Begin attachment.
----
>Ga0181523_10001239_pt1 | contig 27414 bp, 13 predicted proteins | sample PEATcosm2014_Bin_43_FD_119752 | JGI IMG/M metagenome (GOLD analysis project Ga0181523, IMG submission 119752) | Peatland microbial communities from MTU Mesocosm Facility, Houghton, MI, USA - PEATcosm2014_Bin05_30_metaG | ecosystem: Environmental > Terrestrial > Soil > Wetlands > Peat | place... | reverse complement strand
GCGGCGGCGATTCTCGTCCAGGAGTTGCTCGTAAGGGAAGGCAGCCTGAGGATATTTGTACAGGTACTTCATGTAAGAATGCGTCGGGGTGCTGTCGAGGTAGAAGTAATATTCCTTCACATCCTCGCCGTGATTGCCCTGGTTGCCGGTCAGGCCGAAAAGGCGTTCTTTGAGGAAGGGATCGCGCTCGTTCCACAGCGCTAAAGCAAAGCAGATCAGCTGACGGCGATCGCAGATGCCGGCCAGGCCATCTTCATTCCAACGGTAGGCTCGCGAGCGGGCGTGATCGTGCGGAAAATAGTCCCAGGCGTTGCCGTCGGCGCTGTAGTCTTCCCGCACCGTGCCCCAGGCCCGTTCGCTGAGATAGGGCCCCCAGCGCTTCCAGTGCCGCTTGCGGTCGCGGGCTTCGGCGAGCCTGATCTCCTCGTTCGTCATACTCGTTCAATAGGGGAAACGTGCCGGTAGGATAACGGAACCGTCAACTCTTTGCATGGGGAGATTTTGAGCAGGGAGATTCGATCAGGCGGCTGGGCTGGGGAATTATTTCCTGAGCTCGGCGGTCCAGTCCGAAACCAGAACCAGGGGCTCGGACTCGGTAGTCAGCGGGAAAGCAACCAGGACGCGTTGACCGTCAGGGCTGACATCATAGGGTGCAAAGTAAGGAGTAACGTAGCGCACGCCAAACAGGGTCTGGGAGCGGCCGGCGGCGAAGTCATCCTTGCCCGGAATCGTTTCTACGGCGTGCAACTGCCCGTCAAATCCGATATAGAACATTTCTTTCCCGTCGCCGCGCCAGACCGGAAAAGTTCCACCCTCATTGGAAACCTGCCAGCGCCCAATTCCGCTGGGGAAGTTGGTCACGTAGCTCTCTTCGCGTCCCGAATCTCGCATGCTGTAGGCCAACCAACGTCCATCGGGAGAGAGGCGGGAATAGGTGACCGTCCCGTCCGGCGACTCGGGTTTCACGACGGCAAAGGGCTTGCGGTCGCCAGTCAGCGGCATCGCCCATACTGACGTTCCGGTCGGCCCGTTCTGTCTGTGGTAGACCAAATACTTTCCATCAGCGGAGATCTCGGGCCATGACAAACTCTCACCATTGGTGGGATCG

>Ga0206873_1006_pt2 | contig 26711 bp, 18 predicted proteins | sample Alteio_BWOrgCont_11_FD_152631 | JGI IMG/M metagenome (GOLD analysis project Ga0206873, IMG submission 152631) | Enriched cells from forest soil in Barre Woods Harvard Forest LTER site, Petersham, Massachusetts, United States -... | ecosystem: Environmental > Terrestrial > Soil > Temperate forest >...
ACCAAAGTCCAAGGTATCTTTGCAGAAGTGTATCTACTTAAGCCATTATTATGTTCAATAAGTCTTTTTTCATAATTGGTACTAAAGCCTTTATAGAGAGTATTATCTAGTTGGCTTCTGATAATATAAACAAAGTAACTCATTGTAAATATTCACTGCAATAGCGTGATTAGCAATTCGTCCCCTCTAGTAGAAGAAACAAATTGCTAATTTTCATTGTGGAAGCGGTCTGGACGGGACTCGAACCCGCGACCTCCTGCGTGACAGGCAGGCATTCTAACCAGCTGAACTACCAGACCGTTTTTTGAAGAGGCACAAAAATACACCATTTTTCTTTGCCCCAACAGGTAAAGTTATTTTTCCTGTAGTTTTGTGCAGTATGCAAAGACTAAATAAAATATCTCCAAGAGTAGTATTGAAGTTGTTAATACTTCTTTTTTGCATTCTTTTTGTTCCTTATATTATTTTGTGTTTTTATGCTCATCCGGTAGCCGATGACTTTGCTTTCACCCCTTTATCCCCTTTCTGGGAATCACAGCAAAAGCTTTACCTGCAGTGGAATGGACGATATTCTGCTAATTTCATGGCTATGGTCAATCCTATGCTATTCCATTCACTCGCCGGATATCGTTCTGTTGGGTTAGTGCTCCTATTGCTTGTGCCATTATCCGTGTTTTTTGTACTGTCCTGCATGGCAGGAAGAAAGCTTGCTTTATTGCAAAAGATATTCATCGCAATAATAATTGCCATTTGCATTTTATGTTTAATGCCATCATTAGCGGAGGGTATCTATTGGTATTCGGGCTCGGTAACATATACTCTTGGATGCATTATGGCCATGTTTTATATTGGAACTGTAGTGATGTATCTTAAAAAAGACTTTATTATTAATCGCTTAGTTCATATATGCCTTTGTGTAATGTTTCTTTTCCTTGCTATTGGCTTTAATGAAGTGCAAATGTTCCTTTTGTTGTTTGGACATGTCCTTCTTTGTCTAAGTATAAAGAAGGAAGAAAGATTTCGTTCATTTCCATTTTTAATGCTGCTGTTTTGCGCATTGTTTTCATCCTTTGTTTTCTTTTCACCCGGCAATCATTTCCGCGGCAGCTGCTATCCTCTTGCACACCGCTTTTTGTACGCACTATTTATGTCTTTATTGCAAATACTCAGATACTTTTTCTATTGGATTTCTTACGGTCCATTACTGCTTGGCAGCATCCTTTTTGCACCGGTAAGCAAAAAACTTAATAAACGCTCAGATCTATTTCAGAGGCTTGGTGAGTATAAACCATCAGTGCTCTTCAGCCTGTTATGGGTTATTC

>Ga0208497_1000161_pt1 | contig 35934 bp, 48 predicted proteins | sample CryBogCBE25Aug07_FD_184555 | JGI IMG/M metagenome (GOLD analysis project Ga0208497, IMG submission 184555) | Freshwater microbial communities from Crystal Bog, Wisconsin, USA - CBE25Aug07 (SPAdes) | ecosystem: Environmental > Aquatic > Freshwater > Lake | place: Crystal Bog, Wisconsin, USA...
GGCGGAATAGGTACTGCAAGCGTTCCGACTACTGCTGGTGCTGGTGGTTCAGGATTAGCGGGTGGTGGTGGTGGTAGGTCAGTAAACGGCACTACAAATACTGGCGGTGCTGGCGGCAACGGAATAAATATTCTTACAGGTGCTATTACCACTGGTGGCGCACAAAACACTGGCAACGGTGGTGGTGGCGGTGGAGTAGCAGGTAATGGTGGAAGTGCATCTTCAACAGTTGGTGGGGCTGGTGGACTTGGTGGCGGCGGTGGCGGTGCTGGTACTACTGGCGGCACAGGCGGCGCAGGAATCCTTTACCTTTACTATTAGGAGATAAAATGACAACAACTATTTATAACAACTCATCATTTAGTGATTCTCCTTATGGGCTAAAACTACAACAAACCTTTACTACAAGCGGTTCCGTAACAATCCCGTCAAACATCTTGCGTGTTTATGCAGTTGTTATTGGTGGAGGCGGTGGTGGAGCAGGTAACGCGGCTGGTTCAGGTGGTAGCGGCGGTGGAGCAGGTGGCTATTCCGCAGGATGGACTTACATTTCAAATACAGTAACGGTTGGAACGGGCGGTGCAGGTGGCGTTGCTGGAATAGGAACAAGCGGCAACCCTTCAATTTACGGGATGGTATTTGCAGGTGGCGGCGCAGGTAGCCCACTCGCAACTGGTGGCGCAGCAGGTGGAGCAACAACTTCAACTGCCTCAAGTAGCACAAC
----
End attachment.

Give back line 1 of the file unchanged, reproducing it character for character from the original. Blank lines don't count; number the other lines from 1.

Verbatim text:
>Ga0181523_10001239_pt1 | contig 27414 bp, 13 predicted proteins | sample PEATcosm2014_Bin_43_FD_119752 | JGI IMG/M metagenome (GOLD analysis project Ga0181523, IMG submission 119752) | Peatland microbial communities from MTU Mesocosm Facility, Houghton, MI, USA - PEATcosm2014_Bin05_30_metaG | ecosystem: Environmental > Terrestrial > Soil > Wetlands > Peat | place... | reverse complement strand